Placards and MELs
Operating with inoperative equipment
Pilots must know and understand numerous regulations pertaining to pilot-in-command responsibilities and aircraft airworthiness. Many of these regulations make practical sense to pilots, and they are a bit easier to incorporate into our flying habits. Then there are a few regulations that seem to make sense in their language, but just seem a bit impractical in their application.
In my opinion, FAR 91.213 is one such rule, as became evident during a recent Sunday afternoon at my home airport. Since the dialog that day occurred between a newly minted private pilot and a retired FAA inspector, I thought it was a good time to refresh our knowledge of the regulation.
FAR 91.213 states generally and succinctly that "no person may take off an aircraft with inoperative instruments or equipment installed." There are a few limited exceptions to this regulation, but it means what it says: If there is an instrument or a piece of equipment installed in the aircraft, it must be in working order. If it is not, then your aircraft may be effectively legally grounded. A popular example of how nonsensical the application of this regulation may be is one where the cigarette lighter in the airplane doesn't work, or the pilot has removed the lighter from the aircraft and placed a cap in the receptacle. In the strictest interpretation of the rule, operation of that aircraft could place the pilot in jeopardy of an FAA enforcement action based on a violation of FAR 91.213.
In our experience, FAA inspectors generally exercise good judgment when they come across these cases; they will consider what may be technically in violation of the regulation and what may be practically in violation of the regulation, and handle the matter sensibly. Some pilot examiners like to make this issue a part of the oral examination. That said, let's examine the exceptions that may keep you flying in accordance with the rule.
One of the exceptions relates to a minimum equipment list (MEL), which permits takeoff with an inoperative instrument or piece of equipment if the MEL specifies and provides for it. However, most general aviation aircraft do not have an MEL, so this is not a very helpful exception.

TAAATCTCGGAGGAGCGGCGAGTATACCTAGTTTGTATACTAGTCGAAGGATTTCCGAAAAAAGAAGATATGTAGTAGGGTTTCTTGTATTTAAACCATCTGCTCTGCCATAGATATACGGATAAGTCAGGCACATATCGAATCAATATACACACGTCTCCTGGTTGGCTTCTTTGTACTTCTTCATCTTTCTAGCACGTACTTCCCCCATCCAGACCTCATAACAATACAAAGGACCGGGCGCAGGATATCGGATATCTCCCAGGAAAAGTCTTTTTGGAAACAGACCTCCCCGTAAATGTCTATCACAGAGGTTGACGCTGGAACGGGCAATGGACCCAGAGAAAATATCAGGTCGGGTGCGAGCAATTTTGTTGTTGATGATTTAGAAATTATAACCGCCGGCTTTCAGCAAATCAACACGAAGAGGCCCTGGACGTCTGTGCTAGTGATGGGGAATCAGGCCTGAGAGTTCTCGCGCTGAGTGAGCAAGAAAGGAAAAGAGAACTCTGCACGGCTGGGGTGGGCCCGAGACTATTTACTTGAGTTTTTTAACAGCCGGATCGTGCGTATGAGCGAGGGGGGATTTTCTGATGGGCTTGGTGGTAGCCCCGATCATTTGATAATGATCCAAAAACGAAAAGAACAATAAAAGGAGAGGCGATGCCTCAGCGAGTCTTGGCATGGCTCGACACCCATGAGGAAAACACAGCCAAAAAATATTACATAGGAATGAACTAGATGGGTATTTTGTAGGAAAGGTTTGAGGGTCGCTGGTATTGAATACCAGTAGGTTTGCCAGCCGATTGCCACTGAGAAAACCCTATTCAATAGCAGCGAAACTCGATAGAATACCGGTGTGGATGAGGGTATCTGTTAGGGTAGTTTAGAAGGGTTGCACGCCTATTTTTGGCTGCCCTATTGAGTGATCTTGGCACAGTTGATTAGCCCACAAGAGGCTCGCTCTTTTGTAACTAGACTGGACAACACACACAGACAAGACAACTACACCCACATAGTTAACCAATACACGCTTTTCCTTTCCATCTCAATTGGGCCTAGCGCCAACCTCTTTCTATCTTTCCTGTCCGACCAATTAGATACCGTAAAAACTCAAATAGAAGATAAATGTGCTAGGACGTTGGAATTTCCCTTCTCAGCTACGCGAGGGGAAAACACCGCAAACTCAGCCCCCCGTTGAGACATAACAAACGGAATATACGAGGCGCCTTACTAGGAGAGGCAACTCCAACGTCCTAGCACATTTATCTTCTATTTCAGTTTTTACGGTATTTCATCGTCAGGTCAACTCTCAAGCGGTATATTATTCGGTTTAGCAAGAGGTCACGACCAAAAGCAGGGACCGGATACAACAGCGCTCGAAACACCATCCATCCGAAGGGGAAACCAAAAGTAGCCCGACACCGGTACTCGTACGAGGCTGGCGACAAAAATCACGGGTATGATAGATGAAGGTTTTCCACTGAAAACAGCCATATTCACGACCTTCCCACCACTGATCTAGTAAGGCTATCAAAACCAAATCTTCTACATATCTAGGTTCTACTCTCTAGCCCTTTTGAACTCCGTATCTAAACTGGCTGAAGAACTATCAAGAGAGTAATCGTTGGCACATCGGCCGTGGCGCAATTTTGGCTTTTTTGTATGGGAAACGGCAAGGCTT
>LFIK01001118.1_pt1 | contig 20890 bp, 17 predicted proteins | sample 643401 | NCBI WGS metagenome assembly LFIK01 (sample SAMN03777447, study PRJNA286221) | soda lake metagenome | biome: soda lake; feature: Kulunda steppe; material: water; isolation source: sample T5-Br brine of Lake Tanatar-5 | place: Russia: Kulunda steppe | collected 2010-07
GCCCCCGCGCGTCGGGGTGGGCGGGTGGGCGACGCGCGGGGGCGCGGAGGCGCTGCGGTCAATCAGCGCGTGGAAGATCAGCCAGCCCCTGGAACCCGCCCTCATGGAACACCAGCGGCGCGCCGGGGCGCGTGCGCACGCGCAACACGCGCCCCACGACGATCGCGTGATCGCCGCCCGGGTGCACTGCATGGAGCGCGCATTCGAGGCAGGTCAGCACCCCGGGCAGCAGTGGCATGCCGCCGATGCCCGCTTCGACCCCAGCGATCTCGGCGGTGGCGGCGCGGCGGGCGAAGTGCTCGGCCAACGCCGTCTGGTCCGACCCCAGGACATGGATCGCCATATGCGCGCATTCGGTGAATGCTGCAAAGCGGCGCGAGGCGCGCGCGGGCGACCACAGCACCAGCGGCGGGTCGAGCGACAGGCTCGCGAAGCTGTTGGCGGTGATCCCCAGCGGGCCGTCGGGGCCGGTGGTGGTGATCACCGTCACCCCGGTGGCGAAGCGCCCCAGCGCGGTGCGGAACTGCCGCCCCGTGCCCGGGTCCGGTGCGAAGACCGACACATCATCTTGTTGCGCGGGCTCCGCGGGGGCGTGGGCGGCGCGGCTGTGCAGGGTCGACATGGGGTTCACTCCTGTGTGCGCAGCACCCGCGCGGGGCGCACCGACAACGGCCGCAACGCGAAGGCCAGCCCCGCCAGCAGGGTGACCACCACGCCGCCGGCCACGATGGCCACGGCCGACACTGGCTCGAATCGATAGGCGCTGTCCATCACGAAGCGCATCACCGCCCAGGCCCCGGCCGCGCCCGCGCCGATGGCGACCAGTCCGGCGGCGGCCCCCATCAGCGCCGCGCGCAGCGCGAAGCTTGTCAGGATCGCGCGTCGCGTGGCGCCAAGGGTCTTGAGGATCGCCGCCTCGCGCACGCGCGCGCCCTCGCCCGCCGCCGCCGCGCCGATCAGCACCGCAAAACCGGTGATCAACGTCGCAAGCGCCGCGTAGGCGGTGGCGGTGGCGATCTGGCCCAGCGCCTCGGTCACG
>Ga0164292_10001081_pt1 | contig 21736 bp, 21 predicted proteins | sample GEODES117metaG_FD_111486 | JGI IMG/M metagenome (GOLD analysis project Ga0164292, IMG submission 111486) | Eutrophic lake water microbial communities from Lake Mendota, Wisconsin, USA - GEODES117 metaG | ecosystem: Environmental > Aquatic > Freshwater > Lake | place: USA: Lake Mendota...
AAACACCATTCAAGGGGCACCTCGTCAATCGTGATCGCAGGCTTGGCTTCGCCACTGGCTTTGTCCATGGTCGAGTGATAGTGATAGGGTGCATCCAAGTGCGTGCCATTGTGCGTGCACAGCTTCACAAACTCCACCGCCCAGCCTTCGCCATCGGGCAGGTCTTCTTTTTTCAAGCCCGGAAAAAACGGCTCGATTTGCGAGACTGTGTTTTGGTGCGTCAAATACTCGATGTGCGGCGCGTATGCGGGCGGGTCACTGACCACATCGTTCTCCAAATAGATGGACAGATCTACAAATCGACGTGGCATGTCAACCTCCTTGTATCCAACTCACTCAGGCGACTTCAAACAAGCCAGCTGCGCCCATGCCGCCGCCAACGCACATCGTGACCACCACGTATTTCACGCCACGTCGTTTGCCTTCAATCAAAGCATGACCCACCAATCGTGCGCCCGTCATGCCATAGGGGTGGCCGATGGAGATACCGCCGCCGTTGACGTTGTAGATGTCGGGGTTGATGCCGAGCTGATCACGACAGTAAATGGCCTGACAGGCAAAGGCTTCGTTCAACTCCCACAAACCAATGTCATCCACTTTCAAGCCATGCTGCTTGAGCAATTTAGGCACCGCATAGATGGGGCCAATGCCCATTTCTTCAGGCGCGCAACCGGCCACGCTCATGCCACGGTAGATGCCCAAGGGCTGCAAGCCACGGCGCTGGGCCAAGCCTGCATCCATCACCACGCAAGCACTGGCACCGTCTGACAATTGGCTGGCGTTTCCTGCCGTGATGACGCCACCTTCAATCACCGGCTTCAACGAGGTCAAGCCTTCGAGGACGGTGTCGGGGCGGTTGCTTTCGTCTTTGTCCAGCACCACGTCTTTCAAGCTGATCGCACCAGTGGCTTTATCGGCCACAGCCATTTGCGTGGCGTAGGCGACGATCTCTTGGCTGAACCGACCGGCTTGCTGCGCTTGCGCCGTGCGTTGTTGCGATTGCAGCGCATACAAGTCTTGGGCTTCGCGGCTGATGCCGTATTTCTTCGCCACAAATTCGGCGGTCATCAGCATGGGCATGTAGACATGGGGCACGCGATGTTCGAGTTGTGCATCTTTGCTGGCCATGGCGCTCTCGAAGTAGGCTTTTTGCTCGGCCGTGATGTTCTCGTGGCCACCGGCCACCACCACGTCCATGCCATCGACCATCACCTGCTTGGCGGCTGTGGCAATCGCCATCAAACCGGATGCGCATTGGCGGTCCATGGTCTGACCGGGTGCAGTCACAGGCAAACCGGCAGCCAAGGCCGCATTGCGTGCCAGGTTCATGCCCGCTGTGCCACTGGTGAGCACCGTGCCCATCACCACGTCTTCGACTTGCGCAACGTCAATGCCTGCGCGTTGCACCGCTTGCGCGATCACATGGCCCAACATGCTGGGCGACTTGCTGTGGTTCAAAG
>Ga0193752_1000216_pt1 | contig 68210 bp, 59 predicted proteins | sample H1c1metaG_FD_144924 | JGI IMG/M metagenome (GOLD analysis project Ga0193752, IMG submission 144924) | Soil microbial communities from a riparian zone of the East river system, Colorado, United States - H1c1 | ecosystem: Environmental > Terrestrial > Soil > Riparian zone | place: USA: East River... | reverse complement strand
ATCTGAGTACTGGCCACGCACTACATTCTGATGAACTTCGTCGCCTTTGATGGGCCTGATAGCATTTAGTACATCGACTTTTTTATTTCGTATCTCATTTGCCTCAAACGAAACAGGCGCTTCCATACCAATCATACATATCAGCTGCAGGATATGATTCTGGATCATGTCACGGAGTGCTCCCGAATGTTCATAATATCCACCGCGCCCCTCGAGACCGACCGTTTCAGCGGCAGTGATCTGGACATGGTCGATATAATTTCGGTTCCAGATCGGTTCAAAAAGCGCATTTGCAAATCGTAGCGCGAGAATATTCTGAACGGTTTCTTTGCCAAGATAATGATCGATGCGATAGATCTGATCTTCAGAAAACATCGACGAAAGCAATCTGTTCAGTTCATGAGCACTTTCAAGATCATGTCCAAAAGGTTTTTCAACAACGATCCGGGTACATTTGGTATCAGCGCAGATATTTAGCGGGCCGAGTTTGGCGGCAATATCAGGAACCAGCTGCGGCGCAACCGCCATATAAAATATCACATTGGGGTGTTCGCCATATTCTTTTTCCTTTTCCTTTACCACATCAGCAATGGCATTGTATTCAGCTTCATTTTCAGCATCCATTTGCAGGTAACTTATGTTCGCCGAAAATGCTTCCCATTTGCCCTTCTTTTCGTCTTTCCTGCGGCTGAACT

Another exception involves placarding coupled with deactivation or removal of the inoperative component. This exception is apparently intended to be helpful for general aviation aircraft, but sometimes it may not be worth the effort required to comply with the rule.
Let's look at the effort involved to placard an inoperative item in the aircraft. First, the pilot or a certificated mechanic must make a determination that the inoperative instrument or piece of equipment does not constitute a hazard to the aircraft. Then, the pilot must determine that the inoperative instrument or piece of equipment is not "part of the VFR-day type certification instruments and equipment prescribed in the applicable airworthiness regulations under which the aircraft was type certificated." Depending on how old your aircraft is and what component we're talking about, it could involve quite a bit of research to discover the airworthiness regulations that were in effect when your aircraft was manufactured.
Then, the pilot must look at the aircraft's approved flight manual or owner's handbook to discover whether the inoperative instrument or piece of equipment is required by the aircraft's equipment list. Next, the pilot must look at the operating limitations to see if the inoperative instrument or piece of equipment is required for the intended operation, such as VFR, IFR, day, and night flights. Follow that with a look at FAR Part 91 to check that the inoperative instrument or piece of equipment is not required by a regulation for the specific kind of flight operation intended, such as VFR day, VFR night, high altitude, or Category II. Then, the device must be removed or deactivated and placarded.
At last your flight may take place. But, at the next required inspection of the aircraft, the inoperative instrument or piece of equipment must be repaired, replaced, removed, or inspected. At that time, if the item is to remain inoperative, only a mechanic may authorize the continued required placarding and must make the appropriate maintenance entry. The pilot's responsibility is to ensure that the mechanic does this before further flights in the airplane are made.
So, as a general proposition, this regulation makes sense, but it also doesn't make sense when considered in light of some of the things that can stop working in an aircraft. Either way, the pilot is charged with knowing, understanding, and complying with the regulation. So, as part of your preflight, check that everything is working.
Kathy Yodice is an attorney with Yodice Associates in Washington, D.C., which provides legal counsel to AOPA and administers AOPA's legal services plan. She is an instrument-rated private pilot.